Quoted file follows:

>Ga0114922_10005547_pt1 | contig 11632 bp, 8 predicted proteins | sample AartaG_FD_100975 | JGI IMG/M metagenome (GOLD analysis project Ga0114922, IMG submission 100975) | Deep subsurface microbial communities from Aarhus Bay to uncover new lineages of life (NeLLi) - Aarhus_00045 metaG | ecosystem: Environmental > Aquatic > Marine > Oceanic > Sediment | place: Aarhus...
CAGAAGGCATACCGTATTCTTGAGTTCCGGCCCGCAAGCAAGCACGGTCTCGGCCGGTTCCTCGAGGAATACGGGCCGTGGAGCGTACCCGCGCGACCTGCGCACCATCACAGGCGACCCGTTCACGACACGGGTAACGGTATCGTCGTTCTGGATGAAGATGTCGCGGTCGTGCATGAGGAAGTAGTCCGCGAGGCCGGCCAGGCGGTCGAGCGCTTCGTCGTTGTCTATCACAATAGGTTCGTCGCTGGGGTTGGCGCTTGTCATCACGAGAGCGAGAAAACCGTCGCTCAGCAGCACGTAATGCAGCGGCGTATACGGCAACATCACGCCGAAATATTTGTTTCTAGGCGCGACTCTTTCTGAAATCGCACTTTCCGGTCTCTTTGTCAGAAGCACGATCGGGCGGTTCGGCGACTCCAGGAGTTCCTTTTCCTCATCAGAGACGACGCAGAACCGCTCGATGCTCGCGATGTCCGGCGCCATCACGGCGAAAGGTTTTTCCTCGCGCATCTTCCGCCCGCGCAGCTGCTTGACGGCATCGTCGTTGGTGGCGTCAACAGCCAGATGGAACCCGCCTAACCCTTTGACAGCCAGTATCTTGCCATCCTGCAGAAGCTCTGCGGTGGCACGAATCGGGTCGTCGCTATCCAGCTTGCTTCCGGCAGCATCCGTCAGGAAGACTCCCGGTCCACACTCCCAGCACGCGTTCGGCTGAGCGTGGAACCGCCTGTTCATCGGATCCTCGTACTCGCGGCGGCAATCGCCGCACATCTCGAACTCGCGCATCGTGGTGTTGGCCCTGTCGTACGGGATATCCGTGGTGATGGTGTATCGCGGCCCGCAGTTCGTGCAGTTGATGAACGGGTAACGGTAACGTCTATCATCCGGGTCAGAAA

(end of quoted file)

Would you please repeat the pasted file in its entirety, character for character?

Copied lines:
>Ga0114922_10005547_pt1 | contig 11632 bp, 8 predicted proteins | sample AartaG_FD_100975 | JGI IMG/M metagenome (GOLD analysis project Ga0114922, IMG submission 100975) | Deep subsurface microbial communities from Aarhus Bay to uncover new lineages of life (NeLLi) - Aarhus_00045 metaG | ecosystem: Environmental > Aquatic > Marine > Oceanic > Sediment | place: Aarhus...
CAGAAGGCATACCGTATTCTTGAGTTCCGGCCCGCAAGCAAGCACGGTCTCGGCCGGTTCCTCGAGGAATACGGGCCGTGGAGCGTACCCGCGCGACCTGCGCACCATCACAGGCGACCCGTTCACGACACGGGTAACGGTATCGTCGTTCTGGATGAAGATGTCGCGGTCGTGCATGAGGAAGTAGTCCGCGAGGCCGGCCAGGCGGTCGAGCGCTTCGTCGTTGTCTATCACAATAGGTTCGTCGCTGGGGTTGGCGCTTGTCATCACGAGAGCGAGAAAACCGTCGCTCAGCAGCACGTAATGCAGCGGCGTATACGGCAACATCACGCCGAAATATTTGTTTCTAGGCGCGACTCTTTCTGAAATCGCACTTTCCGGTCTCTTTGTCAGAAGCACGATCGGGCGGTTCGGCGACTCCAGGAGTTCCTTTTCCTCATCAGAGACGACGCAGAACCGCTCGATGCTCGCGATGTCCGGCGCCATCACGGCGAAAGGTTTTTCCTCGCGCATCTTCCGCCCGCGCAGCTGCTTGACGGCATCGTCGTTGGTGGCGTCAACAGCCAGATGGAACCCGCCTAACCCTTTGACAGCCAGTATCTTGCCATCCTGCAGAAGCTCTGCGGTGGCACGAATCGGGTCGTCGCTATCCAGCTTGCTTCCGGCAGCATCCGTCAGGAAGACTCCCGGTCCACACTCCCAGCACGCGTTCGGCTGAGCGTGGAACCGCCTGTTCATCGGATCCTCGTACTCGCGGCGGCAATCGCCGCACATCTCGAACTCGCGCATCGTGGTGTTGGCCCTGTCGTACGGGATATCCGTGGTGATGGTGTATCGCGGCCCGCAGTTCGTGCAGTTGATGAACGGGTAACGGTAACGTCTATCATCCGGGTCAGAAA